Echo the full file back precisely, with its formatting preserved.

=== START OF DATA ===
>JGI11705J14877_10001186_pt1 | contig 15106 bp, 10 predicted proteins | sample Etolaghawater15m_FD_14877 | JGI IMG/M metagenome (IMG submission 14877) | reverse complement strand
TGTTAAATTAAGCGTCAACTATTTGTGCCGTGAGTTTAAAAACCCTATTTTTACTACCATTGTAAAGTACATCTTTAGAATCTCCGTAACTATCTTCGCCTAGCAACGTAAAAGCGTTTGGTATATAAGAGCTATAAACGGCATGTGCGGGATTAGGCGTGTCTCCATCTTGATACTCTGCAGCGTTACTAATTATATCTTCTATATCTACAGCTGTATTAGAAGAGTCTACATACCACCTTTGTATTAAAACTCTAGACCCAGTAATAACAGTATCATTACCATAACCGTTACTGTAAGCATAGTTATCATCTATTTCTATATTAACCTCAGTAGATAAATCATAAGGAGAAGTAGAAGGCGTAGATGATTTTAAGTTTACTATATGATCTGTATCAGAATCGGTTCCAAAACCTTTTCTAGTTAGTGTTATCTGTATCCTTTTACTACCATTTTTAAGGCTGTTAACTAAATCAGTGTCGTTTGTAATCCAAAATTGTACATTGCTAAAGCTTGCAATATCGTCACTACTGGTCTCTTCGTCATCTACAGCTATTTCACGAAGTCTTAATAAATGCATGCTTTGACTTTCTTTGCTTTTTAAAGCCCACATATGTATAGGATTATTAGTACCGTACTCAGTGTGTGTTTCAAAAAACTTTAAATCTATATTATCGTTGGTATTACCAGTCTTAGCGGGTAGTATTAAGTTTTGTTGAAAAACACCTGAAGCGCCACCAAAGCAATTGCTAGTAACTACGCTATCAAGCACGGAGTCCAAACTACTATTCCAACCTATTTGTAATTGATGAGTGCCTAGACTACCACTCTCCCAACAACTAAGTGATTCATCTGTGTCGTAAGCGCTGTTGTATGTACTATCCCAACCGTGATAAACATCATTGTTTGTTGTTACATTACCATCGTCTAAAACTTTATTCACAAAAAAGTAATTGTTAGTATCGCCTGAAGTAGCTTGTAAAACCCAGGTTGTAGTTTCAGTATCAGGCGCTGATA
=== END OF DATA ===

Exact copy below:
>JGI11705J14877_10001186_pt1 | contig 15106 bp, 10 predicted proteins | sample Etolaghawater15m_FD_14877 | JGI IMG/M metagenome (IMG submission 14877) | reverse complement strand
TGTTAAATTAAGCGTCAACTATTTGTGCCGTGAGTTTAAAAACCCTATTTTTACTACCATTGTAAAGTACATCTTTAGAATCTCCGTAACTATCTTCGCCTAGCAACGTAAAAGCGTTTGGTATATAAGAGCTATAAACGGCATGTGCGGGATTAGGCGTGTCTCCATCTTGATACTCTGCAGCGTTACTAATTATATCTTCTATATCTACAGCTGTATTAGAAGAGTCTACATACCACCTTTGTATTAAAACTCTAGACCCAGTAATAACAGTATCATTACCATAACCGTTACTGTAAGCATAGTTATCATCTATTTCTATATTAACCTCAGTAGATAAATCATAAGGAGAAGTAGAAGGCGTAGATGATTTTAAGTTTACTATATGATCTGTATCAGAATCGGTTCCAAAACCTTTTCTAGTTAGTGTTATCTGTATCCTTTTACTACCATTTTTAAGGCTGTTAACTAAATCAGTGTCGTTTGTAATCCAAAATTGTACATTGCTAAAGCTTGCAATATCGTCACTACTGGTCTCTTCGTCATCTACAGCTATTTCACGAAGTCTTAATAAATGCATGCTTTGACTTTCTTTGCTTTTTAAAGCCCACATATGTATAGGATTATTAGTACCGTACTCAGTGTGTGTTTCAAAAAACTTTAAATCTATATTATCGTTGGTATTACCAGTCTTAGCGGGTAGTATTAAGTTTTGTTGAAAAACACCTGAAGCGCCACCAAAGCAATTGCTAGTAACTACGCTATCAAGCACGGAGTCCAAACTACTATTCCAACCTATTTGTAATTGATGAGTGCCTAGACTACCACTCTCCCAACAACTAAGTGATTCATCTGTGTCGTAAGCGCTGTTGTATGTACTATCCCAACCGTGATAAACATCATTGTTTGTTGTTACATTACCATCGTCTAAAACTTTATTCACAAAAAAGTAATTGTTAGTATCGCCTGAAGTAGCTTGTAAAACCCAGGTTGTAGTTTCAGTATCAGGCGCTGATA